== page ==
On the other hand, as others point out, "loadedness" inhibits debate and people's faith in the honesty of their opponents. Though, like Bear, I didn't attempt to eliminate loadedness entirely, I certainly tried to tone it down as much as I could get away with -- perhaps more than Bear did (bringing howls from a couple of the more extreme posters on Stand Down) -- and the result appears to have been questions that more people have an interest in responding to. This may well end up proving a point that many who are anti-war take for granted: that the pro-war side is inherently less interested in honest debate, which gives them a propaganda advantage. (Indeed, many anti-war posters just seem to view the pro-war questions as not worth a response right now, though there's more than half the week still to go before we do the roundup.)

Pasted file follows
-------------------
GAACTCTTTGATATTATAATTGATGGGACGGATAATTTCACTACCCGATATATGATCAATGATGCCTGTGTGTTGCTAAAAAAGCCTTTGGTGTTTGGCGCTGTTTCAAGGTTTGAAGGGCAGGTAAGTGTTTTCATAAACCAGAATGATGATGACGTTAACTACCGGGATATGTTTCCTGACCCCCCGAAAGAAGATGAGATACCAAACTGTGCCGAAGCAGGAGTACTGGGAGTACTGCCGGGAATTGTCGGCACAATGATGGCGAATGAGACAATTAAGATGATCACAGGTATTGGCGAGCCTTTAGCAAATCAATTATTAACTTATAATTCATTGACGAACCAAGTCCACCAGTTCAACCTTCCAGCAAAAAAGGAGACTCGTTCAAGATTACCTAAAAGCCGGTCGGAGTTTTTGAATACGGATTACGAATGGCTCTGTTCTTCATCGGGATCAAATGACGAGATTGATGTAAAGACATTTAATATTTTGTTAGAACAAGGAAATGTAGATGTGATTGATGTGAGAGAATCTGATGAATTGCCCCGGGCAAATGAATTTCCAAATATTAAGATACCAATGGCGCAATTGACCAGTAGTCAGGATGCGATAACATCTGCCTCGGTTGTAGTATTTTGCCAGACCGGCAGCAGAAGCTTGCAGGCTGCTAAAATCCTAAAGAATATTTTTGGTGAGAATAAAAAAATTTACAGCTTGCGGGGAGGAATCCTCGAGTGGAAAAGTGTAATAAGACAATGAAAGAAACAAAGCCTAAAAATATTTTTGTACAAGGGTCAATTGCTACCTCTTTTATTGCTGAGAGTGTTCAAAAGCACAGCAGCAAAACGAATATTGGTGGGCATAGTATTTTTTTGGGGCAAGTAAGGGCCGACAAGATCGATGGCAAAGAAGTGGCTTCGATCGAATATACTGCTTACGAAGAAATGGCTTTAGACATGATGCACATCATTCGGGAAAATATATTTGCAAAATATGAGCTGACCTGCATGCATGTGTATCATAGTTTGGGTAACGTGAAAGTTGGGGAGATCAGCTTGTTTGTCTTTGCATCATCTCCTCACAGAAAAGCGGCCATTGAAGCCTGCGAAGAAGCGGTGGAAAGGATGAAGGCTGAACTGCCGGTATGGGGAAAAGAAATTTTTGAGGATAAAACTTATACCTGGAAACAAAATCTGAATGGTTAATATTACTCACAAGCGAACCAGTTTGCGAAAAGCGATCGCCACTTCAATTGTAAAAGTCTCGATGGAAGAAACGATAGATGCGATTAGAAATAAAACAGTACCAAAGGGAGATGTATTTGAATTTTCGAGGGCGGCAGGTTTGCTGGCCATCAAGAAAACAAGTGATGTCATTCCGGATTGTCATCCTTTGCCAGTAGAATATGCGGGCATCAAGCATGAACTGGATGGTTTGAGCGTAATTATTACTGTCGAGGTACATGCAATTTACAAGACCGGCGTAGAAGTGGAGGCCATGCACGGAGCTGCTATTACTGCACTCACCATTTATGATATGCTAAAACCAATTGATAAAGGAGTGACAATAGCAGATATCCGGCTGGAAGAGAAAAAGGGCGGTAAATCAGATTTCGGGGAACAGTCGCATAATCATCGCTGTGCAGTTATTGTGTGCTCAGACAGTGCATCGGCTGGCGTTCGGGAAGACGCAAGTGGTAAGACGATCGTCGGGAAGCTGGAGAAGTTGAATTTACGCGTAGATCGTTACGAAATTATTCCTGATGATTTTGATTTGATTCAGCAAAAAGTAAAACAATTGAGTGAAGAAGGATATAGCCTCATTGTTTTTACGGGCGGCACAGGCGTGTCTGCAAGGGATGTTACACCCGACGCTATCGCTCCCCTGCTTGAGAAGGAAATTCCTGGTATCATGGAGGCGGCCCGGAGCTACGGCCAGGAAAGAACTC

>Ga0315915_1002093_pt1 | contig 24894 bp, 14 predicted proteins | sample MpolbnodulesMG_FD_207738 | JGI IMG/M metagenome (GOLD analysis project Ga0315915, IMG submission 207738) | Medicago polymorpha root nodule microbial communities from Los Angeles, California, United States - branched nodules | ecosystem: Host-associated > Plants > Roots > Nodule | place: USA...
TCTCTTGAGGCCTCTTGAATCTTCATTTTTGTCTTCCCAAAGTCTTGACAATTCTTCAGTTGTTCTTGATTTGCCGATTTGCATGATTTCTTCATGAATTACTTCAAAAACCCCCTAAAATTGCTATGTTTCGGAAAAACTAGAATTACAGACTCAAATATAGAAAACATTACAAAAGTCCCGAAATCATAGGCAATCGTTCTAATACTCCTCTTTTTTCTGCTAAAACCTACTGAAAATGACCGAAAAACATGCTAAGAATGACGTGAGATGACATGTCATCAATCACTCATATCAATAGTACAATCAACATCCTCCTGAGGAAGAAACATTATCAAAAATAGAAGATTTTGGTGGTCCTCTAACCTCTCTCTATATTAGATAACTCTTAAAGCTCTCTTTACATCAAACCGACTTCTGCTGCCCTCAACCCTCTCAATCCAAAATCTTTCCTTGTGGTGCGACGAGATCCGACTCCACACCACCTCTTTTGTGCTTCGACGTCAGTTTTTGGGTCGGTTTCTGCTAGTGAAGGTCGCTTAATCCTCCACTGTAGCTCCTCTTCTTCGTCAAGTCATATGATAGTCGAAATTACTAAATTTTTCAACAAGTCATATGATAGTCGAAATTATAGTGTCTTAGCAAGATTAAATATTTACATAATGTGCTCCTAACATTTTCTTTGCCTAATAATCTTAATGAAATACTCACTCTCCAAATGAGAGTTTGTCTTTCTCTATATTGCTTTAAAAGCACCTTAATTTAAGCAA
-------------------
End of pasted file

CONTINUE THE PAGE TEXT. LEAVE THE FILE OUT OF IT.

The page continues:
I take a different view. Part of this, for me at least, is a learning process. Though it's fairly clear to me what motivates the Bush Administration, it's less clear to me what motivates its support base, particularly in the States. Certainly the usual collection of armchair warriors, bigots, jingoists and repugnant violence enthusiasts is there, but what's motivating the more intelligent sectors of pro-war sentiment is less clear and, I suspect, not at all unified. Added to which, more honest debate will be effective at smoking out ignorance and dishonesty and revealing them starkly for what they are, so the assumptions driving the less informed sectors of the pro-war camp will be laid bare (or should that be "laid bear") by this exercise. That's worthwhile even if (perhaps especially if) certain events and invasions overtake us.